Word has been released of the death earlier this month of Alliance native Jim Reinders, the man who designed and built Carhenge just north of Alliance. He was 94 when he died Oct 16 at his home in Houston, Texas.
Reinders, an engineer by trade, came up with the idea of creating a replica of Stonehenge built out of junked cars during a family reunion in Alliance in June 1987.
He later explained that the big American cars of the 1950s and 60s were about the size of the biggest rocks at Stonehenge, so he laid his sculpture out in circle roughly 90-feet in diameter – roughly the size of Stonehenge.
Carhenge emerged in a single weekend on farmland owned by the Reinders family and immediately polarized the community and visitors. People either loved it or hated it.
There were several attempts in the early years to have it condemned as an eyesore and as a breeding ground for vermin. The Nebraska Dept of Roads tried to label it as a junkyard and have it hidden behind a high fence.
The whimsical nature of the sculpture eventually won most people and gained admirers from around the world. Over 100,000 people were visiting each year before the coronavirus pandemic..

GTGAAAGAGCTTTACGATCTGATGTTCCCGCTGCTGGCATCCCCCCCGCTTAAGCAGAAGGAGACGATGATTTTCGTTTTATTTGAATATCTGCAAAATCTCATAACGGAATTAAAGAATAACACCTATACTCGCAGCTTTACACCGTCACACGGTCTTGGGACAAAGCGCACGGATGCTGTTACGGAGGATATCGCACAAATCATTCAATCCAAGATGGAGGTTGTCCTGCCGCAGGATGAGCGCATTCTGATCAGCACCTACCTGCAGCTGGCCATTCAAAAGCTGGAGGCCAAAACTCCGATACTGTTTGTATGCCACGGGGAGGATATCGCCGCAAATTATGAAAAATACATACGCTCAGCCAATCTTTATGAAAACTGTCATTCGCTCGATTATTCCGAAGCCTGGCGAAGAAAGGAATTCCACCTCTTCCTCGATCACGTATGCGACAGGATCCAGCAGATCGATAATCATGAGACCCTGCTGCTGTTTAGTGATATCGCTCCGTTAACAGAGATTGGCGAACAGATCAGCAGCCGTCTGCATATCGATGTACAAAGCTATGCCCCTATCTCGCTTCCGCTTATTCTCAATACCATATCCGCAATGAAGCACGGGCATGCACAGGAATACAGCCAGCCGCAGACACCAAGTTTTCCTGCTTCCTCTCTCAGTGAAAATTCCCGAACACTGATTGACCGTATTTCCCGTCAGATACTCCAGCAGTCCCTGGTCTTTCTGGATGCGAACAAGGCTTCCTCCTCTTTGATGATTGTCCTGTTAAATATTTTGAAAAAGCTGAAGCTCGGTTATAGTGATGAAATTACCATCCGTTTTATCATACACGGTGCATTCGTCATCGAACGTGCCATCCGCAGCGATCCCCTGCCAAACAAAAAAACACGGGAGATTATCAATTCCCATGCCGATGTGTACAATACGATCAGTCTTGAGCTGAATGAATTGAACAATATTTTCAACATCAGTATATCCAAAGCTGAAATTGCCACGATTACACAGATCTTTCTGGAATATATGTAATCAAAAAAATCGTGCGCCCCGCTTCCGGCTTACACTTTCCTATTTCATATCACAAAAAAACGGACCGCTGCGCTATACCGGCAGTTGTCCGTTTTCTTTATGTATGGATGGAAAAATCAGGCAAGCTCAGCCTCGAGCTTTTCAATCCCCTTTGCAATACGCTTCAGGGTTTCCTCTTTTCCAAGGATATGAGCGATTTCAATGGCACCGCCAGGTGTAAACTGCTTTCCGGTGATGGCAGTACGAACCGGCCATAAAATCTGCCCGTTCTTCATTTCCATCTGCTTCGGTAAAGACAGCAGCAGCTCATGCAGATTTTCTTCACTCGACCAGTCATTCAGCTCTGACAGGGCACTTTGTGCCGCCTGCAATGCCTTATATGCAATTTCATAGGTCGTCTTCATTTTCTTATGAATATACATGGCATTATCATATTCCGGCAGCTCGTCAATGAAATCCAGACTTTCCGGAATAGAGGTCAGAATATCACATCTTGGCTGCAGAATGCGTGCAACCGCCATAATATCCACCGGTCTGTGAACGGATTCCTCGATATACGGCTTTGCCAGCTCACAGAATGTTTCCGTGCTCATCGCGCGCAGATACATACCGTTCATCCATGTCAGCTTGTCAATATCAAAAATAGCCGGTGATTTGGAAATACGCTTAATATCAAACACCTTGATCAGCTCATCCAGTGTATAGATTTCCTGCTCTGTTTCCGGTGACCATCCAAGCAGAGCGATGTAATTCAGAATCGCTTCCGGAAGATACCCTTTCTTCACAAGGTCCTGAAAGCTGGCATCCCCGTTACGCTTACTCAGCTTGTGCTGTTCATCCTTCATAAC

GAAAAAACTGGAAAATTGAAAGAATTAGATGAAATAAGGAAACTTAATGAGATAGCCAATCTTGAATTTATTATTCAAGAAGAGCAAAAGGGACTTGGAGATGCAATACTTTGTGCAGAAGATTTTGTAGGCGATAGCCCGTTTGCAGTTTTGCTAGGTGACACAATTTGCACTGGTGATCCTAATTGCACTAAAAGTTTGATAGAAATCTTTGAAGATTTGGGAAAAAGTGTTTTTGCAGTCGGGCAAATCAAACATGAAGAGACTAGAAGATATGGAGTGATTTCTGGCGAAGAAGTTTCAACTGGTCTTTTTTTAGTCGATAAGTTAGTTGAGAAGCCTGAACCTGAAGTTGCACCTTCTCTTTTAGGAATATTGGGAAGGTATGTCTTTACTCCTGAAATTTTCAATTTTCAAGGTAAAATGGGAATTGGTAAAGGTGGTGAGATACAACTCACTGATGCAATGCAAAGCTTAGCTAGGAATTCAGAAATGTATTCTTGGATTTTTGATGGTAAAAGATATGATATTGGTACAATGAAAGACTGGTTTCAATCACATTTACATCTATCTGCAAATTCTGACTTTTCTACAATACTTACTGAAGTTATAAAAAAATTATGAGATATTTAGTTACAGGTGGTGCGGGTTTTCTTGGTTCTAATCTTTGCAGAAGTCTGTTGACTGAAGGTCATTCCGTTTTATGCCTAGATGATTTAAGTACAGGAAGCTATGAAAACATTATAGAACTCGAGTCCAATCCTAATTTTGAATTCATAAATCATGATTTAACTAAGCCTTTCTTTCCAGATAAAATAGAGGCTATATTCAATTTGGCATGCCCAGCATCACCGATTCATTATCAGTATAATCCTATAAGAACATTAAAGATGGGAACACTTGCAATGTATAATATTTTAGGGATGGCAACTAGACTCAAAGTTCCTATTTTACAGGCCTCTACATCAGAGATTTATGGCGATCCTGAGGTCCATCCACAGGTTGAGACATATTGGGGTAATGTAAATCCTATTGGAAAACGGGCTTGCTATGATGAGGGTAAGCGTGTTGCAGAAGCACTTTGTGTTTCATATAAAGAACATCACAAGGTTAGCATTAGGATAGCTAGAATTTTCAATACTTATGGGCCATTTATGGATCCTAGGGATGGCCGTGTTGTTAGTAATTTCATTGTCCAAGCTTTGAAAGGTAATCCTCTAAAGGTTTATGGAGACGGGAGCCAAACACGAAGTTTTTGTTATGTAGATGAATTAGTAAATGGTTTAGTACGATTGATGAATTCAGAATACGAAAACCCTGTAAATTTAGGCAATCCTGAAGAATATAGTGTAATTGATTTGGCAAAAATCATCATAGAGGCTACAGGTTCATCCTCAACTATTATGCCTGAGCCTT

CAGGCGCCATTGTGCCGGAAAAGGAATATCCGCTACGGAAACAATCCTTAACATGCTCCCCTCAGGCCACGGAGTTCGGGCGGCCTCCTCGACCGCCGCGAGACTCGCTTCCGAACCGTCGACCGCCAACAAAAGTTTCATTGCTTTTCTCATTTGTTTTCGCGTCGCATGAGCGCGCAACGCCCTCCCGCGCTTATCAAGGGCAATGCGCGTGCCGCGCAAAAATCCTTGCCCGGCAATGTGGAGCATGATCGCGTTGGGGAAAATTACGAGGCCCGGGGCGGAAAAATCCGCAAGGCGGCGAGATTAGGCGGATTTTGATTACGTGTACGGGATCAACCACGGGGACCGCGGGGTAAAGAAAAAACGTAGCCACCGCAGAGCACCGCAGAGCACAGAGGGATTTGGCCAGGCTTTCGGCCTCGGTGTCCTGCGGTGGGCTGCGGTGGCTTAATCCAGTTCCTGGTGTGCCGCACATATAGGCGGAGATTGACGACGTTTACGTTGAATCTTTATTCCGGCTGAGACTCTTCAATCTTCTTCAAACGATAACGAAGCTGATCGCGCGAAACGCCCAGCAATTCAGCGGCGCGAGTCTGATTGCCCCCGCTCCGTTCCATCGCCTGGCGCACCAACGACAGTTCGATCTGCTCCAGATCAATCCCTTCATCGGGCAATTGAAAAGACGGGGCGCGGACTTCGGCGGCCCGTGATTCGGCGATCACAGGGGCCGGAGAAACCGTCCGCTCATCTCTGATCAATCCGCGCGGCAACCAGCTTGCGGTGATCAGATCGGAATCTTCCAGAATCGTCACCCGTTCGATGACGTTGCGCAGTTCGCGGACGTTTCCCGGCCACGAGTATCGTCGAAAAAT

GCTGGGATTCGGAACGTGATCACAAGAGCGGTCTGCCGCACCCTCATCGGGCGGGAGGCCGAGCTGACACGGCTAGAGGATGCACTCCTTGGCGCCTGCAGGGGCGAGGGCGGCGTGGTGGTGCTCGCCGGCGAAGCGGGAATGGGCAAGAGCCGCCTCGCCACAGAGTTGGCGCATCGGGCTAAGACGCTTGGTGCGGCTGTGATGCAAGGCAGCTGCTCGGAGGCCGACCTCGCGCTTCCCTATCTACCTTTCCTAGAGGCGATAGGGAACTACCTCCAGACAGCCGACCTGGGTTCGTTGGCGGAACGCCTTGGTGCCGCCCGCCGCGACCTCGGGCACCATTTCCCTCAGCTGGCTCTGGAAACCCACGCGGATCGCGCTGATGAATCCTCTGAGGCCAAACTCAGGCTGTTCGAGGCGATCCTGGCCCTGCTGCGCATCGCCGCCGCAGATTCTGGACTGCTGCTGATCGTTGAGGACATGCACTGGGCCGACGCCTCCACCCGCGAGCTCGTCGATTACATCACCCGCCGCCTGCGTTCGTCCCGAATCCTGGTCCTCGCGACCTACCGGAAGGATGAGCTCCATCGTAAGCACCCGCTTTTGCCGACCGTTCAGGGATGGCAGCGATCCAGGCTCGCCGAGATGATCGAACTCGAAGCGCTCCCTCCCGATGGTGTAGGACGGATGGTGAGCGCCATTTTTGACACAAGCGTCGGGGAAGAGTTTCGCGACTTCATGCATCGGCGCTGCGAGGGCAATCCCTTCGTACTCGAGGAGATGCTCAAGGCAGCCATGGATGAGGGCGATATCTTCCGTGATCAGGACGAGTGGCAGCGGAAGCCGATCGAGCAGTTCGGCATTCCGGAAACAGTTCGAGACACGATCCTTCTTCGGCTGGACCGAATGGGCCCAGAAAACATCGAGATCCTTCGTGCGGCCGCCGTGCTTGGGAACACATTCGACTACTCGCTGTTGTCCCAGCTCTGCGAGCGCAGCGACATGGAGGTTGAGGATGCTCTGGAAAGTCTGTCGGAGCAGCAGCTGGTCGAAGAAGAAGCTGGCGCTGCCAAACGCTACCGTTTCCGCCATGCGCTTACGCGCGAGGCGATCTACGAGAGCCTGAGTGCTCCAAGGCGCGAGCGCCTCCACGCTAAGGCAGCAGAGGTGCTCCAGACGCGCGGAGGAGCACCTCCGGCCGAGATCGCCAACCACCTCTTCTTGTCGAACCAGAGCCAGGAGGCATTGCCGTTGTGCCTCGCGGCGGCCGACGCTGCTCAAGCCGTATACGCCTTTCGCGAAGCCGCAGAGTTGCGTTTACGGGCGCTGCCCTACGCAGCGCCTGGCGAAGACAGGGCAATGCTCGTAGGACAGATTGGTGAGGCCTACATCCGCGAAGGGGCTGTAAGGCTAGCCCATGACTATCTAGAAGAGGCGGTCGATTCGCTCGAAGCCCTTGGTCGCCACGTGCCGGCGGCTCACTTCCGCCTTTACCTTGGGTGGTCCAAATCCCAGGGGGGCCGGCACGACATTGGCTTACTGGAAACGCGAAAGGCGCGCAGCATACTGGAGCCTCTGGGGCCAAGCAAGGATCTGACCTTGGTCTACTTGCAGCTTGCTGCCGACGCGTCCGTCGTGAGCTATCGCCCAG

The Car-Art Reserve was added, showcasing sculptures created from vehicles or their parts, and a small visitors center was built in 2006.
Reinders eventually donated the 10-acre site to The Friends of Carhenge, which in turn gave it to the City of Alliance in 2013.
There have been a few changes to Carhenge over the years. The cars weren’t painted their iconic gray for the first few years and 3 of the cars were foreign models.
Reinders eventually replaced the foreign cars with American models and buried them on site.
Although once hated by many, Carhenge has gone on to be memorialized in film and tv, popular music, commercials, and many books and publications.
It drew an estimated 4,000 people for the 2017 total solar eclipse, including Reiners and Nebraska Gov Pete Ricketts.